Essay prompt: “Was More risking persecution by the church because of this book?”
More’s Utopia, although beginning logically enough, soon devolves into obvious satire. More needed it to be obvious enough to be viewed as satire by the general audience reading it, otherwise the church persecuting him would be too much of a threat. He made the book so all of the more logical, not so revolutionary ideas were placed at the beginning. There he talked of things like disbanding standing armies, for he saw them as tools of the king. He also said thieves should not be punished as badly as murderers, because if this were the case they’d be more likely to become murderers.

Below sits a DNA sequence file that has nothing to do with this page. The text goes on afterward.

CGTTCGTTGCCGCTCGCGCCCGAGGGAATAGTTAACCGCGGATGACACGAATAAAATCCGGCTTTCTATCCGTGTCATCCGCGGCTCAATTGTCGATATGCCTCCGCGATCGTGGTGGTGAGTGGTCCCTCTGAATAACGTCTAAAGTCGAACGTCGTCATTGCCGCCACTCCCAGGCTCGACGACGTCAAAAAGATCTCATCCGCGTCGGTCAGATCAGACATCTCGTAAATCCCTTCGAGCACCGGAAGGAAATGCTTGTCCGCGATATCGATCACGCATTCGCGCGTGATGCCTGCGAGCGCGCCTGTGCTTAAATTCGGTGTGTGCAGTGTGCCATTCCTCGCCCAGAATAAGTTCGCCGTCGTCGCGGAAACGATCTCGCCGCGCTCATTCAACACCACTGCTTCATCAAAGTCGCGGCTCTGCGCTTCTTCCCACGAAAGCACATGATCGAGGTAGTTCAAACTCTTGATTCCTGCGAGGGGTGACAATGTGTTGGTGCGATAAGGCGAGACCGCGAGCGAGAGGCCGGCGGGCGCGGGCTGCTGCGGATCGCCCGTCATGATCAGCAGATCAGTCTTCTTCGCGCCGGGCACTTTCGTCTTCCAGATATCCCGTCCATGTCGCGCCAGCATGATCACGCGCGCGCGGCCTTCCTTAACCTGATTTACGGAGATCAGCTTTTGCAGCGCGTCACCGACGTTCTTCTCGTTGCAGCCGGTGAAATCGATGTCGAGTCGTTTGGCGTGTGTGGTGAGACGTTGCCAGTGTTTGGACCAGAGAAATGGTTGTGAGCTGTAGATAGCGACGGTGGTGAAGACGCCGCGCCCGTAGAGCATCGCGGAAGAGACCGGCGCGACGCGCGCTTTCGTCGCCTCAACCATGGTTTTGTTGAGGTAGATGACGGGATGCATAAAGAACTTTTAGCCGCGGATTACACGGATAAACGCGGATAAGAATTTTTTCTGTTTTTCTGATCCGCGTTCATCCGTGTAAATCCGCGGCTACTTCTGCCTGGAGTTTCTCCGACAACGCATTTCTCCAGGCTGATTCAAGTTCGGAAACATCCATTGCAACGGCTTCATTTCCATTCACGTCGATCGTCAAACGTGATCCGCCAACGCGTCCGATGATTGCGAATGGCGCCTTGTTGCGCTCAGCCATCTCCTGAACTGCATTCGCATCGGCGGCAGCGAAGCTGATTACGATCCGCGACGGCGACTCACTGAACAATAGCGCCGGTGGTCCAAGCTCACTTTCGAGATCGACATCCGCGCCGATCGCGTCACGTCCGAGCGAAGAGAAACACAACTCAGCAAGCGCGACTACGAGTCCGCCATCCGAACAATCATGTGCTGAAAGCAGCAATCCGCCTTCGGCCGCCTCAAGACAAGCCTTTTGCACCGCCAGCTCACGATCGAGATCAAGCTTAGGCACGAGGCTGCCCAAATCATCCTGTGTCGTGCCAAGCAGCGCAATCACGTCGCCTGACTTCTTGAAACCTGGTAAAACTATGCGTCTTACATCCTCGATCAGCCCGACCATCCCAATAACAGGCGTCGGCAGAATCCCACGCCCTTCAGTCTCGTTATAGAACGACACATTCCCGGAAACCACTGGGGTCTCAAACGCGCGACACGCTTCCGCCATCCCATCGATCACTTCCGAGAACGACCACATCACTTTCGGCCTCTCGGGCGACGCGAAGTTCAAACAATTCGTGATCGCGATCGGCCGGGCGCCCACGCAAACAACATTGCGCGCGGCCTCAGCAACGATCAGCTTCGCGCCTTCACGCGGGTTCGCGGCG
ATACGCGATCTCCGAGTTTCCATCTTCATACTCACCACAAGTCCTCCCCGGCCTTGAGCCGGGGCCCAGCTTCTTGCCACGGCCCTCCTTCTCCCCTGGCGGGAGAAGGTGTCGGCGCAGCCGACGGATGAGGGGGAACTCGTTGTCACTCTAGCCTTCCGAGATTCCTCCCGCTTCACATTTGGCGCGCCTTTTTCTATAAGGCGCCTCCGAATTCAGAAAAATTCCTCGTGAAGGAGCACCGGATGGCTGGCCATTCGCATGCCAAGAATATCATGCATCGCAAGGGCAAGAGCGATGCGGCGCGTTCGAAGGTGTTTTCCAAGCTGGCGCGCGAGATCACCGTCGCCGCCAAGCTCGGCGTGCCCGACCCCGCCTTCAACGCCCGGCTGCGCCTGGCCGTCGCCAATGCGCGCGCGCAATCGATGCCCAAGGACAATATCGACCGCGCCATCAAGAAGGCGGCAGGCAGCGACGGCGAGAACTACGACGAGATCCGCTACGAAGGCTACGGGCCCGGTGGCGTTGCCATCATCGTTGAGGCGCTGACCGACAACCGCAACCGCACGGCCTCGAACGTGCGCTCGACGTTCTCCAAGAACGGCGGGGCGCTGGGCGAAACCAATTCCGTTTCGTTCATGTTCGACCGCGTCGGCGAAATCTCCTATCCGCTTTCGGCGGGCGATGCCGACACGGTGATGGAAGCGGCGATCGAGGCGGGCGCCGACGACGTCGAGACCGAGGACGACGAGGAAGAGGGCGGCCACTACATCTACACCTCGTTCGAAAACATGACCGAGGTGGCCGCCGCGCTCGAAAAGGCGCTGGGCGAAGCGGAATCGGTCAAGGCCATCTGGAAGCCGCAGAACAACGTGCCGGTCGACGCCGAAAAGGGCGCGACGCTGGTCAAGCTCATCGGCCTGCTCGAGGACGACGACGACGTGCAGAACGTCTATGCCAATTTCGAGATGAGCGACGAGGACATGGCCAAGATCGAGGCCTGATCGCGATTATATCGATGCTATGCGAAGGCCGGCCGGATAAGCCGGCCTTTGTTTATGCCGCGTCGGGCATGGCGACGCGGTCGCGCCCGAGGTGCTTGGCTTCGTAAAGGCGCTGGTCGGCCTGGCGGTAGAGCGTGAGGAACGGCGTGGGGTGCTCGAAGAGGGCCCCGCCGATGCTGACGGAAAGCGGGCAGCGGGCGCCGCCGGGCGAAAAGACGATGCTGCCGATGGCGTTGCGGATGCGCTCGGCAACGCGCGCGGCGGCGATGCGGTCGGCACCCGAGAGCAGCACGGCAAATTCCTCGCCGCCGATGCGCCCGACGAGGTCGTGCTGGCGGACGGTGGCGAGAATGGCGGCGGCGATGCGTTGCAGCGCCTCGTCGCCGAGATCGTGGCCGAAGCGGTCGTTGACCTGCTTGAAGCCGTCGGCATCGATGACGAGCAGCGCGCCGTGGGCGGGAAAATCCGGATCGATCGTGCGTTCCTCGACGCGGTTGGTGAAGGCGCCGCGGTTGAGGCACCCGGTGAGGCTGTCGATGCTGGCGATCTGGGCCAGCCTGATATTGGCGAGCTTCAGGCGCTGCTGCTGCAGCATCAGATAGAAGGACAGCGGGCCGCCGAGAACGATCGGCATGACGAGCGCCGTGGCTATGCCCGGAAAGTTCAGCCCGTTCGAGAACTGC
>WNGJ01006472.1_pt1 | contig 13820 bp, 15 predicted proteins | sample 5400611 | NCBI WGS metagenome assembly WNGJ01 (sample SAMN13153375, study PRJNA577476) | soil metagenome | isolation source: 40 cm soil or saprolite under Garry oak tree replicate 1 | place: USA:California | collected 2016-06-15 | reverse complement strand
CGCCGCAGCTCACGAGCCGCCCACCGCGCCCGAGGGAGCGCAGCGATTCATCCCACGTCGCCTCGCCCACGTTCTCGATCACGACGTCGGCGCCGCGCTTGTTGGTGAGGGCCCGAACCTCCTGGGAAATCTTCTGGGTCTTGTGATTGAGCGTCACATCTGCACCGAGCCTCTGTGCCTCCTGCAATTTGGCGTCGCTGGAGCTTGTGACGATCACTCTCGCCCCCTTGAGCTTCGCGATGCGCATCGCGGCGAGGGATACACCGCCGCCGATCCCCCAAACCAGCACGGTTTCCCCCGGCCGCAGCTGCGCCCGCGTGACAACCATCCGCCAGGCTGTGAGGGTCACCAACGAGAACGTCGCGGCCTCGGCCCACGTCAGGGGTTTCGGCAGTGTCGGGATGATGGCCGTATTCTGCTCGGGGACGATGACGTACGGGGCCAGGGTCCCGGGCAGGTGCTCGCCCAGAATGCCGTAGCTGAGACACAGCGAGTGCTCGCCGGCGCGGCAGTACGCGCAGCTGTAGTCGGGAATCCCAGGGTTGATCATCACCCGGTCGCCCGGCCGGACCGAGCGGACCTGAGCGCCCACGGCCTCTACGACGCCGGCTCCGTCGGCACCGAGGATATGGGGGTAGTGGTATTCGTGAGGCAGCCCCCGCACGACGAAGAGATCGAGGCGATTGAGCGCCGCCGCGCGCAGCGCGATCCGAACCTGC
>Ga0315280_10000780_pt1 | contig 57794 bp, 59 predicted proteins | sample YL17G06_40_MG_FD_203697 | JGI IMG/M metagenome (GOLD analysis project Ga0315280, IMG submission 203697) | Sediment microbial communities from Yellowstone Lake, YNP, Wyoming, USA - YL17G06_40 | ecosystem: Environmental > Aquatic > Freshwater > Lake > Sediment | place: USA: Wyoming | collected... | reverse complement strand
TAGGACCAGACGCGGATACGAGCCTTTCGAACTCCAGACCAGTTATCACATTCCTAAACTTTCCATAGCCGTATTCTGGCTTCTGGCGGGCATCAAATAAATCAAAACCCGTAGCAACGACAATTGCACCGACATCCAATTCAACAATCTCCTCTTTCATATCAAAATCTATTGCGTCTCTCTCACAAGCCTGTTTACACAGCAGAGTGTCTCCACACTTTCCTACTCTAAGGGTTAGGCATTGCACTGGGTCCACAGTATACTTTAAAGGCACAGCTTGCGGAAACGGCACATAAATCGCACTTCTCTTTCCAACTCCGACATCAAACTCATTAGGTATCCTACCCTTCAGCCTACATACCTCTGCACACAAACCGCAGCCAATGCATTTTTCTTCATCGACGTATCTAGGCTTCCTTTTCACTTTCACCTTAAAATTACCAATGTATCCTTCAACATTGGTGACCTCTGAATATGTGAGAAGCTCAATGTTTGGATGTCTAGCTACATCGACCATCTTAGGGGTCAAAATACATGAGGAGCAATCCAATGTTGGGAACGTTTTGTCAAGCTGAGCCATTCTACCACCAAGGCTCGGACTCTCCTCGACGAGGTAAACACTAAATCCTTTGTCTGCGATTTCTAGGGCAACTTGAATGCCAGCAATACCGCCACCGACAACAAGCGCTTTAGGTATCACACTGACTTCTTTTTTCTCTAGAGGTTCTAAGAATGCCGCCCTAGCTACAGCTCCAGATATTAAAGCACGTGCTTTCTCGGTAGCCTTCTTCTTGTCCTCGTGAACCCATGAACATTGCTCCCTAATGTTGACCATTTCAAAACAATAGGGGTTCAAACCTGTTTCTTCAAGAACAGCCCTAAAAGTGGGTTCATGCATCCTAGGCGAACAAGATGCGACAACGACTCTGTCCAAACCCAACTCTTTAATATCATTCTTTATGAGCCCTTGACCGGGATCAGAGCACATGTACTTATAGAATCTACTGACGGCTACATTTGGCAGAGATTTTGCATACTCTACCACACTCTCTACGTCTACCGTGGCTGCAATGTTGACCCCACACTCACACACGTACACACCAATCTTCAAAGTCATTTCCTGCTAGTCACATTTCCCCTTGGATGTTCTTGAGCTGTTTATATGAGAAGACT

Only after these nonradical ideas were put into place did More begin his satire. The satire of destroying private property, gambling, pubs and recreational sports. This was so obviously satire that More named the teller of these opinions Raphael Hythloday, translated to talking nonsense. With the ability to claim complete satire, More gave himself a solid defense against the church persecuting him.